Natural cold and flu remedies and immune support
Support your immune system with a few natural helpers – here are Liz’s favourite homemade cold remedies.
Natural homemade cold remedies
Garlic’s health-giving properties have been shown to help improve many disorders, including lowering rates of heart disease, blood pressure and high cholesterol levels.
Studies published in American Family Physician show a daily dose of garlic can also decrease the frequency of colds in adults.
The best way to get the benefits from garlic is to eat it raw, as heat (i.e. cooking) reduces its benefits. Purists maintain nothing beats munching a raw clove of garlic each morning, but this inevitably leads to serious dragon-breath (although mixing with milk in the mouth before swallowing has been shown to reduce this).
Liz’s preferred option for optimum health benefits – without the halitosis – is to take a daily garlic supplement.
Reputed to help stave off flu (and reduce its duration if you do succumb), allergies and general respiratory ailments, Liz has personally found elderberry syrup to be helpful.
Whether this is due to its high levels of vitamin C (more than oranges) or other plant chemicals, such as immune-boosting anthocyanins, is not entirely clear.
If you have any berries left over, they also make a wonderful elderberry jelly, a densely dark confection with a taste much like bramble or blackberry conserve.
One of the world’s healthiest wonder-foods, ginger comes from the root of the plant Zingiber officinale, a plant that shares its family tree with other medicinal botanicals including turmeric and cardamom.
Possibly better known for helping helping to prevent nausea – especially travel and morning sickness, ginger has powerful natural antibacterial and anti-inflammatory properties, giving it great immune-boosting abilities.
Ginger is so concentrated that a little of the fresh root goes a long way. Being a root, it’s relatively easy to store and keeps for several weeks in a cool dark pantry or bottom of the fridge.
Keep slices of the root for up to six months in the freezer so there’s always a piece at the ready when required. Make bug-beating tea by steeping a small slice in a mug of hot water, adding a squeeze of lemon juice (for vitamin C) and a spoonful of Manuka honey to taste (for sweetness plus additional antibacterial properties). If you really don’t like the taste but value the benefits, you can also find ginger root capsules in most health food shops.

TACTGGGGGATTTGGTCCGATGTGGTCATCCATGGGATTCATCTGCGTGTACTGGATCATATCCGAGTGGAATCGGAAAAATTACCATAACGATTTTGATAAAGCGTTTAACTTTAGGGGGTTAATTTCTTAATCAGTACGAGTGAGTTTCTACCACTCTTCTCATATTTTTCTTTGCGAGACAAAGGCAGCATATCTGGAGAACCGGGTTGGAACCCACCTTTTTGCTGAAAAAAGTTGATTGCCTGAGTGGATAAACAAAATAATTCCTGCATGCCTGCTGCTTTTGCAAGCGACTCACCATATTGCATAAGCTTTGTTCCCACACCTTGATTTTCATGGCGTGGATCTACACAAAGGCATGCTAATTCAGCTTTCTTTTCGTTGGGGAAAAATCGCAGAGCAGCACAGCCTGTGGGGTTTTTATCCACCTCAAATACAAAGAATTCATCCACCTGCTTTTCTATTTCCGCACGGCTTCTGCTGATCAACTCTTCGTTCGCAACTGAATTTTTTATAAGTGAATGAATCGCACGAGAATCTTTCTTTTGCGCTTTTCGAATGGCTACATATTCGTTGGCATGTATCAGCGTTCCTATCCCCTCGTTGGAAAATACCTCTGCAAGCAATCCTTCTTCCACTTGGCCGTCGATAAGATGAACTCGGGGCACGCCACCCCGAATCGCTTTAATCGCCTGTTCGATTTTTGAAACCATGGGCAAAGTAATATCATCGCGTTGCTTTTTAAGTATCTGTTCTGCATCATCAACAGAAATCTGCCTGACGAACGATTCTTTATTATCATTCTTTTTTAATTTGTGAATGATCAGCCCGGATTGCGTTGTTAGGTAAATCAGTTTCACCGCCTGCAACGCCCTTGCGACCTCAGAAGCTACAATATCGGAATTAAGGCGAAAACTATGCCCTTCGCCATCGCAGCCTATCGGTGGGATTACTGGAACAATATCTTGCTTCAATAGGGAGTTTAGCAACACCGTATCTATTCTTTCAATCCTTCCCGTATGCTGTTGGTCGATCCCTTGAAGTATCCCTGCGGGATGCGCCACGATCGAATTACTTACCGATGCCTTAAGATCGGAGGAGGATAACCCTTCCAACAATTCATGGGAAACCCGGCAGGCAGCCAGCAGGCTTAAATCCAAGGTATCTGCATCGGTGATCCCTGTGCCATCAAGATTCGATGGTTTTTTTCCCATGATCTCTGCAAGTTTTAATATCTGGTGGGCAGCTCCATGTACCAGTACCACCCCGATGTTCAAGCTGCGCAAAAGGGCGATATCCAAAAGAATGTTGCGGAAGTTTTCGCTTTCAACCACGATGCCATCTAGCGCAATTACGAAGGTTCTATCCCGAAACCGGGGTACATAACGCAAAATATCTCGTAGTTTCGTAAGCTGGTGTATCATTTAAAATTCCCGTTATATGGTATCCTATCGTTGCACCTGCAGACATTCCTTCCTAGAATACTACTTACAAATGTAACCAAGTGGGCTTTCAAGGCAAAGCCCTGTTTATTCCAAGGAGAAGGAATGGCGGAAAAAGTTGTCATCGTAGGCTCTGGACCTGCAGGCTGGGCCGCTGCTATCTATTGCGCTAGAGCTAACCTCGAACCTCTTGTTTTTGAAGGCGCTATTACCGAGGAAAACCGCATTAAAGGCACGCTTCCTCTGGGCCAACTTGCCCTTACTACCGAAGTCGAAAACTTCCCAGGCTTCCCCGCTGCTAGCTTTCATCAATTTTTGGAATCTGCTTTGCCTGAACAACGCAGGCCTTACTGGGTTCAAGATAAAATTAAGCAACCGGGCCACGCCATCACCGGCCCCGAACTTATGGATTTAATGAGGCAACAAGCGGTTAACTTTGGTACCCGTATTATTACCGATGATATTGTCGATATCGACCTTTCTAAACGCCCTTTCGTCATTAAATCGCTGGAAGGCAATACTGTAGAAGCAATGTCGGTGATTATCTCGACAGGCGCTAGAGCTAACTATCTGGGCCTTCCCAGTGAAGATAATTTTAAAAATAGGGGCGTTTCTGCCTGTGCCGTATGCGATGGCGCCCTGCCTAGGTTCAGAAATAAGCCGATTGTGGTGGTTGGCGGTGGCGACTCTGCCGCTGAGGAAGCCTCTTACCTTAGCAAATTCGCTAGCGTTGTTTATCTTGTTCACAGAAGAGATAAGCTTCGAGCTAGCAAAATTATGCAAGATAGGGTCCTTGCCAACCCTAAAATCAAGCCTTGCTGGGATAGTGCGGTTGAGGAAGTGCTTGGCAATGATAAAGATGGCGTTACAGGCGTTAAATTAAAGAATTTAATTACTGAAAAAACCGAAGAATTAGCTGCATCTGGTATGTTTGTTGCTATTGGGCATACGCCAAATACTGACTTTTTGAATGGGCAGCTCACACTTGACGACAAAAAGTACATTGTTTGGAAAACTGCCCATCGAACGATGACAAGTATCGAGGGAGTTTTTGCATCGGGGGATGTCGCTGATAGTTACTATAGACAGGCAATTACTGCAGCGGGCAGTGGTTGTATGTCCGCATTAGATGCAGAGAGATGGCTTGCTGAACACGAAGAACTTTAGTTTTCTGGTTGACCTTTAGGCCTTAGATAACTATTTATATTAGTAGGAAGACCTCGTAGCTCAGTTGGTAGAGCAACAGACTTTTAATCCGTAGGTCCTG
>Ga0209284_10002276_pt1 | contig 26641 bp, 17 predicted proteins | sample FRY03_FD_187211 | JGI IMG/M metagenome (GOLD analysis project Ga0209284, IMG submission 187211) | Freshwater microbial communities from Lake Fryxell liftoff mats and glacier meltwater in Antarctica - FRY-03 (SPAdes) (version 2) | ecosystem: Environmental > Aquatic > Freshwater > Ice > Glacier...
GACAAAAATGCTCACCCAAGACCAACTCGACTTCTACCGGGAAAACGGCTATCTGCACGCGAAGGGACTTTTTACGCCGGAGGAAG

Known as Verbascum in herbal literature, both the leaves and the small, bright yellow flowers are used in traditional herbal medicine for various respiratory conditions including asthma, bronchitis, cough and chronic obstructive pulmonary disease. It can be taken in capsule form and is traditionally famed for its expectorant ability to help promote the discharge of mucus.
It’s also a time-honoured herbal remedy for persistent, irritating coughs with bronchial congestion. Some herbalists will also use ear drops made with mullein to help acute ear infections. Mullein contains around 3% mucilage and small amounts of saponins and tanins, which together are thought to be responsible for the soothing action on our mucous membranes and give the plant its expectorant properties.
Historically, mullein has been used as a herbal remedy when treating cases of asthma and pneumonia, but there are no scientific studies to support this. Mullein tea is made by pouring 1 cup (250ml) of just boiled water over 1-2 tsp (5 – 10g) of dried leaves or flowers and steeping for five to 10 minutes, and can be drunk three to four times a day. It may also be found combined with other lung health related herbs, such as marshmallow.
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- With garlic supplements, look out for ‘allicin potential’ or ‘allicin yield’ on the pack as good formulations will contain this more stable form of the health-giving compound
- Keep a piece of ginger root in your cupboard for a reviving slice in hot water, sweetened with a little lemon and honey to taste